In fact there are a few hundred registers dealing with clocks, reset and power. Most of those register should never be touched directly. Instead there are routines in the GPU which take care of writing them with just the right patterns in just the right order.

Do it wrong and your chip can blow up. The probability is low but it is definitely possible!

So those registers where all omitted from the data sheet. Unfortunately we omitted too many registers. So clock-control registers which are required for some peripherals are also missing. I have had no time to work trough the hundreds of registers and select the 'safe' ones. Besides that I have to talk to somebody higher up what and how much information I can release. (I already took the liberty to release the GPIO drive strength without consultation). On top of that I am working hard on the latest release of my Gertboard.

So please bear with me and I will see what i can be do in the next two weeks.
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by rew » Wed May 09, 2012 9:12 am
Gert,

what clock are you talking about?

In my experiments, the I2C and SPI modules run off the "core clock" at 250MHz as documented.

If you want 10MHz SPI, divide by 25 and you're in business. If your device can handle up to 20MHz, you divide by 13 or 14 and get 19.2 or 17.8Mhz. When would that hurt?
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by csoutreach » Wed May 09, 2012 9:47 am
Frank Buss said:


The driver is working now! The problem was the initialization order: The I2C-GPIO driver was initialized before the Broadcom GPIO driver. I"ve changed the GPIO driver initialization order to arch_initcall, which should be the right moment, because the GPIO pins should be available before any other drivers are initialized. jbeale: currently I"m using the Linux bitbanging driver, I plan to implement a driver for the hardware module on the microcontroller on weekend.

The new .config file: http://pastebin.com/cHDdMjXv

Next step will be to integrate the changes of .config in bcmrpi_cutdown_defconfig. A simple diff doesn"t work, because looks like the "menuconfig" changed the file a lot, any ideas? I"m not sure when I just set the new defines to Y, if all dependencies are followed.

Another problem is the reservation of the GPIO pins. Of course, on http://elinux.org/RPi_Low-leve.....eripherals the pins are labeled as SDA0 and SCL0, but you could use it as general purpose IO pins (GPIO0 and GPIO1 for the GPIO driver). But when the I2C driver allocates the pins, you can"t use it anymore with the GPIO driver. Three ideas:

1. users who needs it as GPIO pins have to compile the kernel without the settings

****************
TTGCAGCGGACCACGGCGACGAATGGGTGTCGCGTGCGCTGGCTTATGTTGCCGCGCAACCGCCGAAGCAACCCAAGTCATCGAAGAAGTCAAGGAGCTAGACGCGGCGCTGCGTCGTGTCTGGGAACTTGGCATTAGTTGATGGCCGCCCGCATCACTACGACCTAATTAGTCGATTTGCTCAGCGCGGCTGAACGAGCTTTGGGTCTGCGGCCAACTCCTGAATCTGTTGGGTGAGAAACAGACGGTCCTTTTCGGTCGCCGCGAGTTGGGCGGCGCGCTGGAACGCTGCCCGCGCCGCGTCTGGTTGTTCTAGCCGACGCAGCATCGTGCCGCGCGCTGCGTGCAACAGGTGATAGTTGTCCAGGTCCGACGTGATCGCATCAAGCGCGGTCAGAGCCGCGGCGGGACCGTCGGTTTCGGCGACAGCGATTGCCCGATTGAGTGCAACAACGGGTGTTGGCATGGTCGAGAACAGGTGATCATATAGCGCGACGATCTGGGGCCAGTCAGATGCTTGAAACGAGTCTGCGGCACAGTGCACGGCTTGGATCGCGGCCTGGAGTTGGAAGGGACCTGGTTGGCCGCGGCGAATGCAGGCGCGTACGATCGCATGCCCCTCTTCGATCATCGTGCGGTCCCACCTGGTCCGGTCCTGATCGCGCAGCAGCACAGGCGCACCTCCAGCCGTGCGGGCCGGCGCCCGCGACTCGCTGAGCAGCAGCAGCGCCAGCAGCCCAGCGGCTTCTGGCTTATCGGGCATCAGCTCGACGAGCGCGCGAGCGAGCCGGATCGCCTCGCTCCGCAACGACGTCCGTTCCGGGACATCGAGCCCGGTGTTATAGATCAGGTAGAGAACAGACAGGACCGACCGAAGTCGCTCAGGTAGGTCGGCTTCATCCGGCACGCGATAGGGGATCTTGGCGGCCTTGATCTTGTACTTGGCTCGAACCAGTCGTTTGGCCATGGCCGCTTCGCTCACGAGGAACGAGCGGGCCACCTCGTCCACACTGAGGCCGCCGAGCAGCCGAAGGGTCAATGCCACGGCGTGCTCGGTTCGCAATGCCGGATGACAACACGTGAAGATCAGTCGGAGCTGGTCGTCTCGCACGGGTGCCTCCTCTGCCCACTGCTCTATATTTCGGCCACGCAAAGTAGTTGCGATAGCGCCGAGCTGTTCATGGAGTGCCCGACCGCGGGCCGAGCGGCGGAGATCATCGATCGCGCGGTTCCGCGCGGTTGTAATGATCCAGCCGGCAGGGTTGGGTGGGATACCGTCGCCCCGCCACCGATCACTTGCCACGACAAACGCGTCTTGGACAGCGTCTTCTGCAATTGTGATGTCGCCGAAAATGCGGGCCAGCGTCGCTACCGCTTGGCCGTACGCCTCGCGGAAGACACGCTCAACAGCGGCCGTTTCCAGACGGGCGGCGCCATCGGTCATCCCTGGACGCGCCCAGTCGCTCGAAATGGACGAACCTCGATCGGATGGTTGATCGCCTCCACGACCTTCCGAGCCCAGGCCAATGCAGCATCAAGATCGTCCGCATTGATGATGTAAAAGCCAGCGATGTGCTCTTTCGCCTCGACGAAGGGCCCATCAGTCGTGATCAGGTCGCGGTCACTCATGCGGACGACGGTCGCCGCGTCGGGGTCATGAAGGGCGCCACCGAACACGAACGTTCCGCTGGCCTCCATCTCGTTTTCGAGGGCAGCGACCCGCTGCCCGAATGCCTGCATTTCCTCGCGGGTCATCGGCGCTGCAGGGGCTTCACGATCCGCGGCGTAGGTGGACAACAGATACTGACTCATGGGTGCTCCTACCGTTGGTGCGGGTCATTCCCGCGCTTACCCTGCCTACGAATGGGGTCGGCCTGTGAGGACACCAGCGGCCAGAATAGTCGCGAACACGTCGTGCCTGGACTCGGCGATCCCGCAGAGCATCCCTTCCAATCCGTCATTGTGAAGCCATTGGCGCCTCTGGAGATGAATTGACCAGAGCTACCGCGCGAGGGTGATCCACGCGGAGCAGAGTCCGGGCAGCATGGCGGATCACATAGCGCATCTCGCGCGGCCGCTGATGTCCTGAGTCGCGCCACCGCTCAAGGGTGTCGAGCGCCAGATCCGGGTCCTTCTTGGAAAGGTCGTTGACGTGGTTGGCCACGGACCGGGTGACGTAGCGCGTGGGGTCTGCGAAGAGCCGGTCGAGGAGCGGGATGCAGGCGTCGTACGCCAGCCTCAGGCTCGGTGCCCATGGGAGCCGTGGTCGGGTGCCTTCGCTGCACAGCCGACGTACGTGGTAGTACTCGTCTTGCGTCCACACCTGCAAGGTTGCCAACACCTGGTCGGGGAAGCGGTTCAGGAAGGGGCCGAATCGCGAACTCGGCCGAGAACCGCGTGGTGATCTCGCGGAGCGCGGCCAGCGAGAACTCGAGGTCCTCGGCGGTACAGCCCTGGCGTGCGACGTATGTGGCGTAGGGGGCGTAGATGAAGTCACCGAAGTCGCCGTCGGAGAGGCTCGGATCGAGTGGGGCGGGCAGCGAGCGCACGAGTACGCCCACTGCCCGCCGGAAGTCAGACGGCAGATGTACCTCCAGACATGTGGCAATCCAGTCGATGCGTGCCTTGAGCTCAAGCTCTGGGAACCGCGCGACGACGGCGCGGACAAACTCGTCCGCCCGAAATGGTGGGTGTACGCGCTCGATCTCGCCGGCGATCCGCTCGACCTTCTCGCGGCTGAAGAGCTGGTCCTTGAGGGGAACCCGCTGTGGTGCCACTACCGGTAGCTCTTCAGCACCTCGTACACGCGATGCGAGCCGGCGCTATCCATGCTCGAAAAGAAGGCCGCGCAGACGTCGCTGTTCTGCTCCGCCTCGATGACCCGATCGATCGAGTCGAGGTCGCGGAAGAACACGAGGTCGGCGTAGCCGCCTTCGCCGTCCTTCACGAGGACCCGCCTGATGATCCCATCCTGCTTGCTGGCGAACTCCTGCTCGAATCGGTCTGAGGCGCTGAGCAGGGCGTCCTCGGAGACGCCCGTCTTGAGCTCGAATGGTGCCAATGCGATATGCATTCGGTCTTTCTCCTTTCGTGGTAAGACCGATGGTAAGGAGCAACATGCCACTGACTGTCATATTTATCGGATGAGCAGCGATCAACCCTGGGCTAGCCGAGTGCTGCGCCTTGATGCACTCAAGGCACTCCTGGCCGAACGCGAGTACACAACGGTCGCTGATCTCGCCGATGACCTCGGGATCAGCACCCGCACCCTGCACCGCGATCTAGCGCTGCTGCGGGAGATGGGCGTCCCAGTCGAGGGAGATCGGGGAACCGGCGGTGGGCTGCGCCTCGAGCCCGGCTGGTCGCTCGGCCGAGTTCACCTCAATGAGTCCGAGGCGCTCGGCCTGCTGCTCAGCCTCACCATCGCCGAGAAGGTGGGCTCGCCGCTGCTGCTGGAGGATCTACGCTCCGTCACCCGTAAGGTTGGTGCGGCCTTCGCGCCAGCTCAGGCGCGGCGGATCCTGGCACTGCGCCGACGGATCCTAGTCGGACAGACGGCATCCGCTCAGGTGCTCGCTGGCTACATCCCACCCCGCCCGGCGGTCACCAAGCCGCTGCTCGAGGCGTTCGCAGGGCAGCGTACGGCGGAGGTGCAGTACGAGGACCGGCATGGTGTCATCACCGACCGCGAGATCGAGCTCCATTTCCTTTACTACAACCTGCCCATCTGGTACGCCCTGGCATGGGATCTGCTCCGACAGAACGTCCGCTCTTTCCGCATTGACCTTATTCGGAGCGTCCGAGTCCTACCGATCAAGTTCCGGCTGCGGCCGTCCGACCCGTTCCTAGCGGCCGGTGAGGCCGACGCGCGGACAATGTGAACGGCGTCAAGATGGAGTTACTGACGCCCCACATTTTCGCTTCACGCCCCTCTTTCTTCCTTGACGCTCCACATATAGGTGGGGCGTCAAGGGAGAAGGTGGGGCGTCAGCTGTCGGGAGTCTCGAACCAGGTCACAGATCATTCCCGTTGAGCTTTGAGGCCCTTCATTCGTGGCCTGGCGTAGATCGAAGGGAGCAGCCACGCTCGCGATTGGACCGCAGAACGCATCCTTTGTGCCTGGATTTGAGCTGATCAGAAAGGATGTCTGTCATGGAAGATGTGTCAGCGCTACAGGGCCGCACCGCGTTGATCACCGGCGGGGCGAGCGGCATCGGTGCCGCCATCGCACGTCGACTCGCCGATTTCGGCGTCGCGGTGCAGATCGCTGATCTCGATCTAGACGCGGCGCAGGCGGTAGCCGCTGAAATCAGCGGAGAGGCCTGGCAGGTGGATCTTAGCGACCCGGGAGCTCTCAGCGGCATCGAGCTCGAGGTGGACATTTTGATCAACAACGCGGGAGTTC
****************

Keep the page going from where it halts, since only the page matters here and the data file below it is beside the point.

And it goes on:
2. compiled as a module, so it can be removed and added on runtime

3. not enabled in the kernel per default and users who needs I2C have to compile a new kernel with the settings

I would prefer 1, because it is the easiest way for most users, and you have enough other GPIOs. Powerusers who needs more pins could use a different kernel configuration.



Great to hear progress on I2C. I've asked a similar question about pin allocation for the SPI driver. http://www.raspberrypi.org/for.....-3/#p73509

I suggested passing in config arguments at boot time which enable which drivers/pin configs are used. I think this is what beagleboards do -- in fact I think they probe the I2C bus at boot to decide.

I also started discussing pinctrl/pinmux from the kernel which deals with this sort of thing, and can be exposed to userspace through appropriate /sys/.... or somewhere in device tree.

Thoughts?
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by Gert van Loo » Wed May 09, 2012 10:47 am
Just changing the clock to a peripheral will not hurt. So those registers I can specify and everybody can use them. There are a few more bits then just the divide-the-core-clock in there, but none which are fatal. Just make sure you do not accidentally use the wrong offset and write to a different register!

Don't forget that the core clock is not always the same frequency as the GPU can change the clock speed (down) to save power.
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by selsinork » Wed May 09, 2012 2:08 pm
Frank Buss said:


The driver is working now! The problem was the initialization order: The I2C-GPIO driver was initialized before the Broadcom GPIO driver. I"ve


Frank, great to see a working driver!  I hope you'll stay involved and help with getting one using the BSC running too.

I just can't quite forgive you for the blue leds in the clip though :-P

Thanks for your efforts, I shall test it just as soon as my kernel compile finishes !
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by GadgetUK » Wed May 09, 2012 7:37 pm
Frank, great work.

No luck for me here with the .config file :(

Pi boots, but no sign of /dev/i2c entries.
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by selsinork » Wed May 09, 2012 8:58 pm
Frank,  driver is working nicely with a simple lm75 clone.  Thanks!